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Central Bureau of Investigation

From Simple English Wikipedia, the free encyclopedia
Logo of Central Bureau of Investigation

The Central Bureau of Investigation (known by it's acronym, CBI) is the investigating agency of India.[1][2] It operates under the jurisdiction of the Ministry of Personnel, Public Grievances and Pensions. It was originally set up in 1965 to investigate bribery and governmental corruption. It also receives expanded jurisdiction to investigate breaches of central laws enforceable by the Government of India, multi-state organised crime, or international cases.[3]

The agency has been known to investigate several economic crimes, special crimes, cases of corruption and other cases.[2] CBI is India's officially designated single point of contact for liaison with the Interpol.[4]

The headquarters of CBI is located in CGO Complex, near Jawaharlal Nehru Stadium in New Delhi, India.

Organisation[change | change source]

The CBI is headed by a director. The director must be an Indian Police Service (IPS) officer with a rank of Director General of Police. [5] Other ranks in the CBI which may be staffed by the IRS (Indian Revenue Service) officer and the IPS are:-

  1. Special Director,
  2. Additional Director,
  3. Joint Director,
  4. Deputy Inspector General of Police,
  5. Senior Superintendent of Police,
  6. Superintendent of Police,
  7. Additional Superintendent of Police,
  8. Deputy Superintendent of Police.

Inspector, Sub-Inspector, Assistant Sub-Inspector, Head constable, Constable are non-gazetted officers. They are recruited through SSC or through deputation from Police, Income Tax Department and Customs Department.

Criticism[change | change source]

Corruption[change | change source]

In 2013, Judge of the Supreme Court of India (and later Chief Justice of India) R. M. Lodha criticized the CBI for being a "caged parrot speaking in its master's voice". This is due to its too much political interference ignoring of which party comes to be in power.[6][7]

Because of the CBI's political overtones,[8] it has been exposed by former officials such as Joginder Singh and B. R. Lall (director and joint director, respectively) as engaging in nepotism, wrongful prosecution and corruption. In Lall's book, Who Owns CBI, he details how investigations are manipulated and derailed.[9] Corruption within the organisation[10][11] has been revealed in information obtained under the RTI Act,[12] and RTI activist Krishnanand Tripathi has alleged harassment from the CBI to save itself from exposure via RTI.[13] The states that have withdrawn consent to the CBI have accused the CBI of being a tool used by the Union Government to unfairly target parties ideologically rival to them.

Political interference[change | change source]

Generally, cases assigned to the CBI are sensitive and of national importance. It is standard practice for state police departments to register cases under its jurisdiction. If necessary, the central government may transfer a case to the CBI. The agency has been criticised for its mishandling of several scams.[14][15][16] It has also been criticized for dragging its feet investigating prominent politicians, like P. V. Narasimha Rao, Jayalalithaa, Lalu Prasad Yadav, Mayawati, Mulayam Singh Yadav and many more.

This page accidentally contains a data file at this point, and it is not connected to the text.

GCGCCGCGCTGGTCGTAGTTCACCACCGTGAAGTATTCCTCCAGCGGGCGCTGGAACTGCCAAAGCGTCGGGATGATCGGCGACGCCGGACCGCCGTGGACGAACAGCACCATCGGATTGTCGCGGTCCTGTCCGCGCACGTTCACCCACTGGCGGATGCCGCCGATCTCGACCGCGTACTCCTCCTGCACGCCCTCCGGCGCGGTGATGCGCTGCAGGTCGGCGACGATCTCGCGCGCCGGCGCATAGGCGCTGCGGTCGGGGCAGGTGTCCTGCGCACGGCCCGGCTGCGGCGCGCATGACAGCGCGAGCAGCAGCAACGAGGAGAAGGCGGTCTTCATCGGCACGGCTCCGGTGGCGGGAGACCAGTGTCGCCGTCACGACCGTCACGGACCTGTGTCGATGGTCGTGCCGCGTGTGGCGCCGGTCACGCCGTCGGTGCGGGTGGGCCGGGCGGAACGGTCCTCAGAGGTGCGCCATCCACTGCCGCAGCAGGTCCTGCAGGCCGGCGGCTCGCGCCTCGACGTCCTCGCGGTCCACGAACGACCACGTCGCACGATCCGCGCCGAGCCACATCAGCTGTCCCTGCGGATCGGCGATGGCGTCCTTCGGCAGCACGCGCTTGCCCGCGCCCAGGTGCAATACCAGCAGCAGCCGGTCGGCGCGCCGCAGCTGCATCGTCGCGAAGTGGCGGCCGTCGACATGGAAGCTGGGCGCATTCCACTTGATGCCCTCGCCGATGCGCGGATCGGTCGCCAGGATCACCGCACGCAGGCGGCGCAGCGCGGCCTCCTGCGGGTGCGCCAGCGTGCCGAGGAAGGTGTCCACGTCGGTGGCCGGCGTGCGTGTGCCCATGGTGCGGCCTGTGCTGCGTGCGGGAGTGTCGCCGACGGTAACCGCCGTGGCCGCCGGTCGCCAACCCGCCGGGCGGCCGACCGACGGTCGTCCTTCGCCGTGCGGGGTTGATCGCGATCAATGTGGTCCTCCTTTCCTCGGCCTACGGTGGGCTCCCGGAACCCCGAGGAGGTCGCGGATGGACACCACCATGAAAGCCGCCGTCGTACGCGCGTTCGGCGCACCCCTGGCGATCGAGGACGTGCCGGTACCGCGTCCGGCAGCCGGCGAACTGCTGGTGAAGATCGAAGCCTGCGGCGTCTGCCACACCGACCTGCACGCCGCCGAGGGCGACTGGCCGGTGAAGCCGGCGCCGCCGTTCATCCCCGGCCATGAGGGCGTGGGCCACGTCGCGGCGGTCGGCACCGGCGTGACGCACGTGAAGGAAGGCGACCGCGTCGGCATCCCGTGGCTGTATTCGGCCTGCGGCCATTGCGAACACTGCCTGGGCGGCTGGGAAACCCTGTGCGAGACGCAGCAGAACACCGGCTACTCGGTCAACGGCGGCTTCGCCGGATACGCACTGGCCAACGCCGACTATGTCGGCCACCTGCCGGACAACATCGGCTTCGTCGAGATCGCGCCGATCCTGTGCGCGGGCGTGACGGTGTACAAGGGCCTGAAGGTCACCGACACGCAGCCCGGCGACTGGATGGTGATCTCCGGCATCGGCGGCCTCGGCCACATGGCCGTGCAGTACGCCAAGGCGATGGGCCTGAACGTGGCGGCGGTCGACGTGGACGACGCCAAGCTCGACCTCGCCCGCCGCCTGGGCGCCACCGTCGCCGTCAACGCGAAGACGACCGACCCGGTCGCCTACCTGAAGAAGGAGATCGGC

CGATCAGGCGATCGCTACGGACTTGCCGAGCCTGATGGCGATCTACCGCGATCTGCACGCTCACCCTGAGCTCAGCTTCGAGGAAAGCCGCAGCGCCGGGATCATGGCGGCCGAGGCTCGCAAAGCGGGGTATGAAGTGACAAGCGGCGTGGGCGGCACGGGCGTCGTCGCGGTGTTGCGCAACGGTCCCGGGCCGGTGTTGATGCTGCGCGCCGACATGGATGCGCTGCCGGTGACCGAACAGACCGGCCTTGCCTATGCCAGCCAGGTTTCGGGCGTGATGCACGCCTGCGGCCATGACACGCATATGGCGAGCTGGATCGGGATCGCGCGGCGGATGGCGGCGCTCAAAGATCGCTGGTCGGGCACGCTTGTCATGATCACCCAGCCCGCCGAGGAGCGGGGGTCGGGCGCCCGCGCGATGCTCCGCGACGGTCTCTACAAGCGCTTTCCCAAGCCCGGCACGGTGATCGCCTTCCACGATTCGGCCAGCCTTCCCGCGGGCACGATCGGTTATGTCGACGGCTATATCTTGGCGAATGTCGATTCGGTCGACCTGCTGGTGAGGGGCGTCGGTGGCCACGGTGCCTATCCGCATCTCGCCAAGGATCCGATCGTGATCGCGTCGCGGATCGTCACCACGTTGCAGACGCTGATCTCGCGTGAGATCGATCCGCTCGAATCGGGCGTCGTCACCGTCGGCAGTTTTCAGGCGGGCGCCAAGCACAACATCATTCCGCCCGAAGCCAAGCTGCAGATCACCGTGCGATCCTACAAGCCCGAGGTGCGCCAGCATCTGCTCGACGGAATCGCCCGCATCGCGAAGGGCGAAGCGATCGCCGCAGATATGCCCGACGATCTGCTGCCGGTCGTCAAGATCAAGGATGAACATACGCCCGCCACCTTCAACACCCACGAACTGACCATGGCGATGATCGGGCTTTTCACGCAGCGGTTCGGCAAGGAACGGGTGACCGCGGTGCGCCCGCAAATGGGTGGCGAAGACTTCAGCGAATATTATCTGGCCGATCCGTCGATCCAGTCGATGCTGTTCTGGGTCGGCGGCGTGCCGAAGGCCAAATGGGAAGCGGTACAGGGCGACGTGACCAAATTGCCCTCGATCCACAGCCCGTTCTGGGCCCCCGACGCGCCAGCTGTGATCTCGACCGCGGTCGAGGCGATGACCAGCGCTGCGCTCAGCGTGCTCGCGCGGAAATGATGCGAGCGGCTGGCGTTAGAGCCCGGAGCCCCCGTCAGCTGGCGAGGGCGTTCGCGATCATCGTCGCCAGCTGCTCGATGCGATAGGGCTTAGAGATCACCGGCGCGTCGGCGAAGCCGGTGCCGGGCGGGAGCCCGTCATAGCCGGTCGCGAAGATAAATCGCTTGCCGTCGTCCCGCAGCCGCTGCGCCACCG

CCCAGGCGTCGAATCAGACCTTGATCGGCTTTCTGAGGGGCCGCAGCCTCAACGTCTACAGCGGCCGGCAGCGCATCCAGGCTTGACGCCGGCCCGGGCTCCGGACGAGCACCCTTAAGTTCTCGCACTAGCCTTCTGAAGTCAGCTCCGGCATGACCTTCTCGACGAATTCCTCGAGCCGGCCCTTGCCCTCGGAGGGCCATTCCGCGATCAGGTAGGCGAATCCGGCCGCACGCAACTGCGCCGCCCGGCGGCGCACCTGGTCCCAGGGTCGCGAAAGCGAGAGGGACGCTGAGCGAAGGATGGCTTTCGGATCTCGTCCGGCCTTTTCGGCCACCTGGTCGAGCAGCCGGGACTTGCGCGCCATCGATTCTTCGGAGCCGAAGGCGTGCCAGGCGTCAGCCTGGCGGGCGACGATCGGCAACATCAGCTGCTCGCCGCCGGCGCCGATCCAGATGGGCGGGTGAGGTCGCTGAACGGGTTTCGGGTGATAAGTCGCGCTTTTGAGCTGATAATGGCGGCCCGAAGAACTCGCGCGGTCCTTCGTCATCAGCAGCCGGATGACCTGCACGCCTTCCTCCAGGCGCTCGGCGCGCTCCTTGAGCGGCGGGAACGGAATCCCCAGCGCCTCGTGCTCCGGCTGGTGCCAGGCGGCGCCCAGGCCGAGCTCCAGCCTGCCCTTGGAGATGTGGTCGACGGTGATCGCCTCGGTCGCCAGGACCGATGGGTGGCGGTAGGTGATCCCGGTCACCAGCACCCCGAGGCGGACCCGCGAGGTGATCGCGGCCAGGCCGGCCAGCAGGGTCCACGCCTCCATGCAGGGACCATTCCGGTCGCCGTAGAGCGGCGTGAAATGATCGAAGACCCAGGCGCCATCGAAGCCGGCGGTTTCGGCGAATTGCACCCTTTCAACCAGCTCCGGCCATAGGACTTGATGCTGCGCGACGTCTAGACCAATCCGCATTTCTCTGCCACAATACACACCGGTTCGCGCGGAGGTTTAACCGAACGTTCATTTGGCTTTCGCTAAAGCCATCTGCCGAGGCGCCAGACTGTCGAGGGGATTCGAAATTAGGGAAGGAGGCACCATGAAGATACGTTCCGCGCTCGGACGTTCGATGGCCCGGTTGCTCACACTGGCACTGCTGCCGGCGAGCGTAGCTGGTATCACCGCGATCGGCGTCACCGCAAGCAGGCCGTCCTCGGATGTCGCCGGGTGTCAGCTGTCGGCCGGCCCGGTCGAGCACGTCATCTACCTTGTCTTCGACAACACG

Sources[change | change source]

  1. "Official website of Central Bureau of Investigation (CBI)". cbi.gov.in.
  2. 2.0 2.1 "CBI & its Roles". Central Bureau of Investigation India. n.d. Archived from the original on 2020-01-17.
  3. "A Brief History of CBI". Central Bureau of Investigation, Government of India. Archived from the original on 18 August 2019.
  4. "Interpol to hold general assembly in India in 2022". The Economic Times India. 2019-10-18.
  5. Deeptiman Tiwary (2021-11-15). "Centre brings Ordinances to extend tenure of ED, CBI directors up to 5 years". The Indian Express. Retrieved 2021-11-15.
  6. Ross Colvin and Satarupa Bhattacharjya (10 May 2013). "A "caged parrot" - Supreme Court describes CBI". Reuters. Archived from the original on 20 December 2015. Retrieved 10 May 2013.
  7. "CBI a 'caged parrot', 'heart' of Coalgate report changed: Supreme Court". Times of India. Retrieved 8 May 2013.
  8. Venky Vembu (21 March 2013). "CBI's on-off raids: How 'Congress Bureau of Investigation' works". firstpost.com. Retrieved 2013-04-26.
  9. Mohan, Vishwa (27 November 2006). "Origin of Hawala funds were not traced". The Times of India. Archived from the original on 3 November 2012.
  10. "CBI Arrests Own Cop in Bribery Case". The Outlook India. 17 September 2012. Archived from the original on 2 May 2013. Retrieved 18 September 2012.
  11. "Adarsh Scam: CBI Arrests Own Lawyer, Ex-Cong MLC". 6 March 2012. Archived from the original on 2 May 2013. Retrieved 27 March 2012.
  12. Saikat Datta (21 September 2009). "Grease on the Lens". outlookindia.com. Retrieved 9 October 2010.
  13. Anshuman G Dutta (4 June 2011). "CBI is harassing me". mid-day.com. Retrieved 14 June 2011.
  14. "CBI has long history of listening to its political master's voice". The Sunday Guardian. Archived from the original on 7 February 2012. Retrieved 1 February 2012.
  15. "Restoring Public Confidence in CBI". outlook india. 30 December 2010. Retrieved 1 February 2012.
  16. "The Congress Bureau of Investigation: Big stick politics. Will it ever end?". Open The Magazine. 6 April 2013. Retrieved 22 April 2013.


Other websites[change | change source]